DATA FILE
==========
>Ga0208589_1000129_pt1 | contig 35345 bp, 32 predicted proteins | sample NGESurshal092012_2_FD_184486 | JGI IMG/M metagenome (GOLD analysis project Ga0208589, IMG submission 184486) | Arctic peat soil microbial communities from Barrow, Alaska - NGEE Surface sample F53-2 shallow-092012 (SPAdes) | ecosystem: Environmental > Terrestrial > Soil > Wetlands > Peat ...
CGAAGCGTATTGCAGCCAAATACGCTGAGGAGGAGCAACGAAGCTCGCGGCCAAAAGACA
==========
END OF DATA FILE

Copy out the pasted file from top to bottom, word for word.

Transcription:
>Ga0208589_1000129_pt1 | contig 35345 bp, 32 predicted proteins | sample NGESurshal092012_2_FD_184486 | JGI IMG/M metagenome (GOLD analysis project Ga0208589, IMG submission 184486) | Arctic peat soil microbial communities from Barrow, Alaska - NGEE Surface sample F53-2 shallow-092012 (SPAdes) | ecosystem: Environmental > Terrestrial > Soil > Wetlands > Peat ...
CGAAGCGTATTGCAGCCAAATACGCTGAGGAGGAGCAACGAAGCTCGCGGCCAAAAGACA